Writing and posting on social media about my third cancerversary and being cancer free led me to think about survivors’ guilt.
So many people who survive cancer when others don’t, are left with guilt. Why did I make it when they didn’t?
When I posted about my cancerversary, it made me wonder, how would those who have secondary cancer or an incurable cancer feel about the post? Should I be celebrating being in the clear when so many cannot?
The answer is, of course, I should.
It is worth celebrating still being here when the odds were not on my side, at least according to Dr Gloom. That I made it can give others in a similar situation hope. A gloomy prognosis doesn’t mean the worst is inevitable.
I also know that people in the cancer community, whether they are now cancer free or living with incurable cancer, celebrate every NED (No Evidence of Disease). Just as we mourn every life lost to cancer.
I have often thought about why I made it when others didn’t? I didn’t make it because I “fought” harder or wanted to survive more. Neither was it because I was brave.
I’m sure everyone who gets diagnosed wants to survive just as much. It is not a matter of putting up a better fight. I don’t see myself as braver than anybody else either.
When faced with cancer, you just do your best. You take it day by day and treatment by treatment.
But while I am no braver or a better “fighter” than anybody else, I consider myself blessed. I am luckier than some others.
I had – still have – amazing people around me. Family and friends who supported me every step of the way. On social media I found the cancer community, people who encouraged and inspired, people I could compare experiences with. Not everyone has such a strong support network around them.
I was lucky to have the best medical care one could hope for. The Royal Marsden is one of the best cancer hospitals in the world. I was lucky because all my treatments were free and I didn’t have to worry about how I would cover my medical bills. Also, I was lucky because my long career in teaching meant I had six months’ sick leave on full pay. When you don’t have to worry about money, you can spend your energy on getting better.
But not everyone has equal access to treatments. I recently wrote a piece on the inequalities of cancer care in response to a challenge on Vocal Media. It won me a runner-up price, which I’m very proud of. You can read it here.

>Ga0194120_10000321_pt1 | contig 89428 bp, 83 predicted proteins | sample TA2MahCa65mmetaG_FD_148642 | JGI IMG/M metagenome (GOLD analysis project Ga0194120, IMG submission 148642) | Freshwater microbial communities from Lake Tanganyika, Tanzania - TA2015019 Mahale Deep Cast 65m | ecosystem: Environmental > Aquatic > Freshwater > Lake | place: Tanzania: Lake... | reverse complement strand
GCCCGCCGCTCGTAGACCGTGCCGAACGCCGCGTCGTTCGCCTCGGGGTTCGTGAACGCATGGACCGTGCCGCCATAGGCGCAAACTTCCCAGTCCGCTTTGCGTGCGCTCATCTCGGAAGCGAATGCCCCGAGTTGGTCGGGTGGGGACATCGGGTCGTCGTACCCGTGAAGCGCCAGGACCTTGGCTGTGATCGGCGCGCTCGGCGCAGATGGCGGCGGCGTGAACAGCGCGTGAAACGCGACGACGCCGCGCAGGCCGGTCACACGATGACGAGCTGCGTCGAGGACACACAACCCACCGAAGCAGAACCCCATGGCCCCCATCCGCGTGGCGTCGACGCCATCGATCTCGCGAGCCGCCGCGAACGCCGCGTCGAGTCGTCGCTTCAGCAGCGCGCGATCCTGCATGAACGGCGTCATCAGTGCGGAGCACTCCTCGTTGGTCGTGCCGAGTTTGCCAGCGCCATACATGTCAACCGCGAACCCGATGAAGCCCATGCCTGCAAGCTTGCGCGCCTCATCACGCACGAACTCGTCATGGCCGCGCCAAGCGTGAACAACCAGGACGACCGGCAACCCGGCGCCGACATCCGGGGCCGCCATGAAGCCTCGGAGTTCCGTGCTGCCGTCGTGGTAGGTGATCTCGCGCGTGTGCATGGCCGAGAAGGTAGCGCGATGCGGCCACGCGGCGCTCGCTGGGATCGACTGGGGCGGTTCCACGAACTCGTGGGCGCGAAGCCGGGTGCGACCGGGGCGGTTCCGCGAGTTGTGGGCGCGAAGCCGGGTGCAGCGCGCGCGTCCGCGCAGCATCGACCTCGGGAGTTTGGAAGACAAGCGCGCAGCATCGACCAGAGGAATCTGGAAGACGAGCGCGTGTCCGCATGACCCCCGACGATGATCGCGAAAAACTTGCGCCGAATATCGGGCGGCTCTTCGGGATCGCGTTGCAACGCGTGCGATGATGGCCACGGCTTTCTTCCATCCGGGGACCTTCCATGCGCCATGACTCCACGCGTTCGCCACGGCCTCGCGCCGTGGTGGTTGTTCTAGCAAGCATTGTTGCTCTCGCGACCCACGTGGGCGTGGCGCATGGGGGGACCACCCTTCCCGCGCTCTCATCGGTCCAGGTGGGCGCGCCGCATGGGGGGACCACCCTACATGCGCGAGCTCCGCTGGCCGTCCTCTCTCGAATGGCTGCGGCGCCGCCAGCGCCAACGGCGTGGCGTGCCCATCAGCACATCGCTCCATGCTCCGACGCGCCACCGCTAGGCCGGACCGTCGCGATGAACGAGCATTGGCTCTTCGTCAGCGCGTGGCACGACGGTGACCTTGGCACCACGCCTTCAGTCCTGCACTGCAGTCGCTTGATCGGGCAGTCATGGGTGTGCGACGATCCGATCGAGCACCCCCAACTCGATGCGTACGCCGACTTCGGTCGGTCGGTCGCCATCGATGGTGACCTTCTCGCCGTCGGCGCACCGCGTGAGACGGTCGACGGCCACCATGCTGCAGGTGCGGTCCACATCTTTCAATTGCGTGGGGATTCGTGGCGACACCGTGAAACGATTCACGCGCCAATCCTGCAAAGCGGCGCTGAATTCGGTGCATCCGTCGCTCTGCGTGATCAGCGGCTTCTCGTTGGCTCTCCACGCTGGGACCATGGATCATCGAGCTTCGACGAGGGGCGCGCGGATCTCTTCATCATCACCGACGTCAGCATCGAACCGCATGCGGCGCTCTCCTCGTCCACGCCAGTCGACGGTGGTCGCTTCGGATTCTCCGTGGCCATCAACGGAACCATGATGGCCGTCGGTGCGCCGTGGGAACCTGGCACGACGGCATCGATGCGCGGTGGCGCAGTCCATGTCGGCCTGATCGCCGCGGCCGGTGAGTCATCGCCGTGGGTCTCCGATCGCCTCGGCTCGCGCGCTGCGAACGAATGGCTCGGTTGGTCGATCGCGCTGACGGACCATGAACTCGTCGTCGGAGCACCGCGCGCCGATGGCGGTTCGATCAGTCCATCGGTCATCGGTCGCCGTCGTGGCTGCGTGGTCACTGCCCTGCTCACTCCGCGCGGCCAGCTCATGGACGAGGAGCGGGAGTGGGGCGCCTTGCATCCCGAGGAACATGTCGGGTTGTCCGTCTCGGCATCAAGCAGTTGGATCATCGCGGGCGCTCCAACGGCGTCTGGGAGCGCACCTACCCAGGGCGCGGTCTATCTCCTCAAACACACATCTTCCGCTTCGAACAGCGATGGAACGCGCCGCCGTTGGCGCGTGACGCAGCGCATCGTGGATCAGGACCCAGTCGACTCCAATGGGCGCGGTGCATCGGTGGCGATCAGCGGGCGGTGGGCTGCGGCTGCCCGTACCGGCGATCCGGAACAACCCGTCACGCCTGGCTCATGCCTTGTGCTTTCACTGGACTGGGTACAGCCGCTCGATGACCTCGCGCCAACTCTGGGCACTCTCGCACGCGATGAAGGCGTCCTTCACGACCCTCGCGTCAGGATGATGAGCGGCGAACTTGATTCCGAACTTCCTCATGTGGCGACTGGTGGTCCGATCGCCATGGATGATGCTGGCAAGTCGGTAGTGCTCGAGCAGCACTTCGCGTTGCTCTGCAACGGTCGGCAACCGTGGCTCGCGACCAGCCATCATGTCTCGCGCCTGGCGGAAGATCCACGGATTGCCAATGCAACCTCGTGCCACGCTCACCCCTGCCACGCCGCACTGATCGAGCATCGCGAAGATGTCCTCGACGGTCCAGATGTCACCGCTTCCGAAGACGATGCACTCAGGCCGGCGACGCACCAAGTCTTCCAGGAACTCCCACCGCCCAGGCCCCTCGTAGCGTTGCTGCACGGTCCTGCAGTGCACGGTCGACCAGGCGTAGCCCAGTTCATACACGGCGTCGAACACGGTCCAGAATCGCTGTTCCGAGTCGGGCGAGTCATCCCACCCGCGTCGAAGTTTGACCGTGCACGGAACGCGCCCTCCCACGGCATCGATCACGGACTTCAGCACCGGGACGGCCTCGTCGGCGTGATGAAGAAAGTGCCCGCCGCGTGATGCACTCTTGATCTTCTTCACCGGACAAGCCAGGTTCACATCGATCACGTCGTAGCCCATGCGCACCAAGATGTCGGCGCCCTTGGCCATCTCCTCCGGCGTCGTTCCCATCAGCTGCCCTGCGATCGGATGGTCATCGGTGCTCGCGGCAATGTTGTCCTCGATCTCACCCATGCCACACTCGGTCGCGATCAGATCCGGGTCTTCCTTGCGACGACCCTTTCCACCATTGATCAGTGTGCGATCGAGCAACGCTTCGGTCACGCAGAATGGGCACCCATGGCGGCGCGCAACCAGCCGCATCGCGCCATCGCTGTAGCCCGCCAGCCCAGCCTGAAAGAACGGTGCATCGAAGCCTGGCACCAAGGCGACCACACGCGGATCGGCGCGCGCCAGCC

I am luckier than some, but that is all.
Still, it doesn’t explain why I made it. I have made it a rule not to dwell on the question. Nobody knows why one person makes it and another one doesn’t. I would drive myself insane if I focused on the random injustice of who lives and who dies.
I believe that for reasons unknown to me I was meant to survive. That I am still here for a purpose.
So instead of dwelling on a question I will never find the answer to, I focus on still being here. On making every day count. Making every moment count. I focus on living my best life and hopefully give others hope and inspiration.
I want to make a difference in the lives of people affected by cancer. That is why, behind the scenes, we are working hard on our charity plans.
I want to prove myself worthy of another chance. Or third, if you consider the medical miracle of my birth when they rushed me into intensive care as soon as I had emerged from my mother’s womb.
I will not squander this chance. My survivors’ guilt won’t let me. I owe it to myself and those didn’t make it to make my life count.
A pupil I once taught called a day when we had PE a jackpot day. I love that thought of a jackpot day. I want to see every day as a jackpot day.
After all, I am still here, and that, to me, is the biggest jackpot of all.
Until next time, and as always, thank you for being here.
P.s. If you know anything about starting or running a charity, get in touch. We could use every bit of advice we can get!